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Tuesday Oct. 13, 2020, 4:45 p.m.–Oct. 13, 2020, 5 p.m. in Jupyter in Education

Electronic Examination using Jupyter Notebook with JupyterHub and nbgrader

Tim Metzler, Mohammad Wasil

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Brief Summary

The use of Jupyter Notebook in teaching is common place, but not during exams. Exams should be constructively aligned with assignments. We tackle this problem by deploying a scalable and reconfigurable JupyterHub with nbgrader. We take into consideration the requirements for students, instructors and sysadmins and present our solutions for conducting exams for large groups of students.


We deploy JupyterHub on two different servers: a grading server that is used for managing assigments with nbgrader, serves as a NFS server for exchange and student home directories, and supports multiple classes and graders; and an exam server that runs on Kubernetes, deployed using Zero to JupyterHub (Z2JH), and is used by students during the exam. Our Kubernetes cluster runs locally on the OpenStack infrastructure of our department and is deployed using Kubespray.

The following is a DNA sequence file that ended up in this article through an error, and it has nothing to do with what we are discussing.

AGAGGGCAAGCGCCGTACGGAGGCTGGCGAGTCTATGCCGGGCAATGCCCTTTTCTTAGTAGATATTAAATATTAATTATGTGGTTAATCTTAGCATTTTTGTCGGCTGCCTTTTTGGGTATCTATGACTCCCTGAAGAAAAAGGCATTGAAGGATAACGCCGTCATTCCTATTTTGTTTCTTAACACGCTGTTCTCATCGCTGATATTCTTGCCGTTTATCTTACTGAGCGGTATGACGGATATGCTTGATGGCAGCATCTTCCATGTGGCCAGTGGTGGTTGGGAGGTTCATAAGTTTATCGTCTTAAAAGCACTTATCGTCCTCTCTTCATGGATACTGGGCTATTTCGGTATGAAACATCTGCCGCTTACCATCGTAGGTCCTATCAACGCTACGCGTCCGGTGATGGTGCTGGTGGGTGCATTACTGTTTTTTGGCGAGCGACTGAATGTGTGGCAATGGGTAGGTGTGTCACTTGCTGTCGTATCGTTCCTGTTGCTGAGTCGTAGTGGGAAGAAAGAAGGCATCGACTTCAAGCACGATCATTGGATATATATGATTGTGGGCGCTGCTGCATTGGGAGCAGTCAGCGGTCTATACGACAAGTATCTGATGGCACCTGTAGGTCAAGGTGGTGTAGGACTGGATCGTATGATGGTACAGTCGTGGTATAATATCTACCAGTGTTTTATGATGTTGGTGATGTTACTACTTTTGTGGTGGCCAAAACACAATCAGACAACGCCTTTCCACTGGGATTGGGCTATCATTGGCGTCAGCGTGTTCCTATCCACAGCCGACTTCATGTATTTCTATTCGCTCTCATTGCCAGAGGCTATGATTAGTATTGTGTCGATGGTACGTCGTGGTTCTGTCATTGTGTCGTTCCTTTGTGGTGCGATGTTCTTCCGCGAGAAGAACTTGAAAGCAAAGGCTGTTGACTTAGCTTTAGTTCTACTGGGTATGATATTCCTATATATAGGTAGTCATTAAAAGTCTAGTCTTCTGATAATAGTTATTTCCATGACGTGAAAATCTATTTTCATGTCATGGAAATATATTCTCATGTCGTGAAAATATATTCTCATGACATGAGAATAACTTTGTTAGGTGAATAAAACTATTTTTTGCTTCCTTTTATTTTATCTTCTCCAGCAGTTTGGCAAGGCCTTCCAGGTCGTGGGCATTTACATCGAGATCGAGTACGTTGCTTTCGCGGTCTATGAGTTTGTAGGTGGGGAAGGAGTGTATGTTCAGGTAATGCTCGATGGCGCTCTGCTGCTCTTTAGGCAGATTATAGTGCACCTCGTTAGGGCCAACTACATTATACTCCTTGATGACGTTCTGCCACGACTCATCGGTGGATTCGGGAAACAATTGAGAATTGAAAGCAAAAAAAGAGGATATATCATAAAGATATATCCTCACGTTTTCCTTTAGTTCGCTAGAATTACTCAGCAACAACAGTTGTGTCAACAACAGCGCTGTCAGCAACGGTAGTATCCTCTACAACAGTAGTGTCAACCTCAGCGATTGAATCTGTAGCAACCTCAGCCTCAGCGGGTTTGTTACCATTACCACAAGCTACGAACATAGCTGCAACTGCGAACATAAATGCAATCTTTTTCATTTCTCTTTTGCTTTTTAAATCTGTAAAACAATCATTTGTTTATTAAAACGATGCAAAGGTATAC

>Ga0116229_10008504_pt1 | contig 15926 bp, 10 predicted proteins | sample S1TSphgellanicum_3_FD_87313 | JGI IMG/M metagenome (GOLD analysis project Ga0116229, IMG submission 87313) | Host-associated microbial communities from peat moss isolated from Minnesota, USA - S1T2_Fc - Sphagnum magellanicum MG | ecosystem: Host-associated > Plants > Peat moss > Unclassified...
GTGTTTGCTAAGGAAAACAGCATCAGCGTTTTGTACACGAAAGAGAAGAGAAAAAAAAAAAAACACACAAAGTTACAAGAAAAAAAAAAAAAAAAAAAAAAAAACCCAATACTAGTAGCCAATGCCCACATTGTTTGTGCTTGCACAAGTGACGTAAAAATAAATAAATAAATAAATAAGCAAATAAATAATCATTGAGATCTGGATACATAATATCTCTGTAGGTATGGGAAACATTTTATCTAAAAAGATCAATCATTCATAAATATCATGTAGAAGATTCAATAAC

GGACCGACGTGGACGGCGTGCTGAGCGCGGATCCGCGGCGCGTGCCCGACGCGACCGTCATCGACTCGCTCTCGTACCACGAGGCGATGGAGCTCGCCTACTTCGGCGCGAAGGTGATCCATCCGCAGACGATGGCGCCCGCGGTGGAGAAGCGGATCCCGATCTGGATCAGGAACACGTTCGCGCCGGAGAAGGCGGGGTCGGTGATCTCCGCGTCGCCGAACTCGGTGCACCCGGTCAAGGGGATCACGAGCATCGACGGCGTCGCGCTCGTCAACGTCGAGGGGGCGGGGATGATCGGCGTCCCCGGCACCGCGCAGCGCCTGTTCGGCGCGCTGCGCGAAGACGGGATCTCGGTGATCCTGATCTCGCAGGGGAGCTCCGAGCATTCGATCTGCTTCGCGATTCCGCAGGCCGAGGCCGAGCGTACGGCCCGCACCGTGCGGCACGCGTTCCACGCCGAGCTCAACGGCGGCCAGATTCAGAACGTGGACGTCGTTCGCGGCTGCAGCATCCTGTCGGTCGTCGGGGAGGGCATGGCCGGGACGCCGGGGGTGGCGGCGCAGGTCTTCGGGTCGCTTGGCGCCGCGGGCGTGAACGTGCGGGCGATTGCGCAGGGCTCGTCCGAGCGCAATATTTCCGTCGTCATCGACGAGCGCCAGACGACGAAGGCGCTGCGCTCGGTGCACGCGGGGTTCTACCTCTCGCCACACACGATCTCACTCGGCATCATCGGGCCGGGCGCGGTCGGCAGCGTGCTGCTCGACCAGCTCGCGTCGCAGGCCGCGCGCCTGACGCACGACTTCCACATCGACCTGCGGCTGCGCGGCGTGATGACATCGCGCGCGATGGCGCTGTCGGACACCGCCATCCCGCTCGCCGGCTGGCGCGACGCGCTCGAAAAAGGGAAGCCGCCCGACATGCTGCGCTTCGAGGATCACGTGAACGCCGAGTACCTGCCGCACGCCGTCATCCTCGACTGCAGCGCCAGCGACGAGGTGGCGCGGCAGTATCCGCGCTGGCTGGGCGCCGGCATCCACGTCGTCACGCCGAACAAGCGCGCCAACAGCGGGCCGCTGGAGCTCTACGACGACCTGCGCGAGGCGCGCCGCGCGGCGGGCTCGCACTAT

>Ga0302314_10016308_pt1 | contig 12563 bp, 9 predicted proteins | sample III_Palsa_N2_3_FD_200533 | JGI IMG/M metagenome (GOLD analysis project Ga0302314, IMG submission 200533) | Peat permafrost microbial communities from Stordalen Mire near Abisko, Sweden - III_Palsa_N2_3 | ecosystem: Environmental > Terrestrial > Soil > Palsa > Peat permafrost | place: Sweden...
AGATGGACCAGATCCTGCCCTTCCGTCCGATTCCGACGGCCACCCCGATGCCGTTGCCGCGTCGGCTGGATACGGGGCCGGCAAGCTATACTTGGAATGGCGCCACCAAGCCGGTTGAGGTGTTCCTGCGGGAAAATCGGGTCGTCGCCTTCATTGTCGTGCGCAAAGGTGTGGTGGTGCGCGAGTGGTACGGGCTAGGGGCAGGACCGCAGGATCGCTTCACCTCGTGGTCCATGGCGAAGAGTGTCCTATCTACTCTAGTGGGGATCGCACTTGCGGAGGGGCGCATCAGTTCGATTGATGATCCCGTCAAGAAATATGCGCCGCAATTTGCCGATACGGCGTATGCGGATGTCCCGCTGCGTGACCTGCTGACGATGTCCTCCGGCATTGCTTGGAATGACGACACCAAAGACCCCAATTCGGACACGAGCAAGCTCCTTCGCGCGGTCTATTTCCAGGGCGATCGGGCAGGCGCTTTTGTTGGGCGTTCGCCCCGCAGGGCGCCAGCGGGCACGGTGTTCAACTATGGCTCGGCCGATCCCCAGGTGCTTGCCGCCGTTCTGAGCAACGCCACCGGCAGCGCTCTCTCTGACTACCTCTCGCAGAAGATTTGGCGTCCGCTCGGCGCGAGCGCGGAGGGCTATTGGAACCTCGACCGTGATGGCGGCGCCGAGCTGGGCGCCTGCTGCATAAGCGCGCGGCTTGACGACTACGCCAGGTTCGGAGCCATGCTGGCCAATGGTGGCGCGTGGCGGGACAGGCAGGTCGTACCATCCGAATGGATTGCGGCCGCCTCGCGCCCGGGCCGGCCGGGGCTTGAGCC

Our setup comes with the following advantages:

Additonally to adapting the JupyterHub for exams, we also customize the Jupyter Notebook using nbextensions. On the student side we restrict the notebook to prevent students from deleting and adding cells or notebooks. A customizable IPython kernel is used to assure students can only use specific imports. To assert that the exam has not been tampered with after submission, we generate a hashcode of the notebook and let the students sign a sheet containing the hashcode.

For grading the exams we use nbgrader. To give instructors more options for questions, we added a multiple and single choice cell. This cell is based on a markdown cell and fully integrated into nbgrader. Another feature we add is a per question grading view and a way to export grades, release feedback to and import submissions from our LMS (Ilias).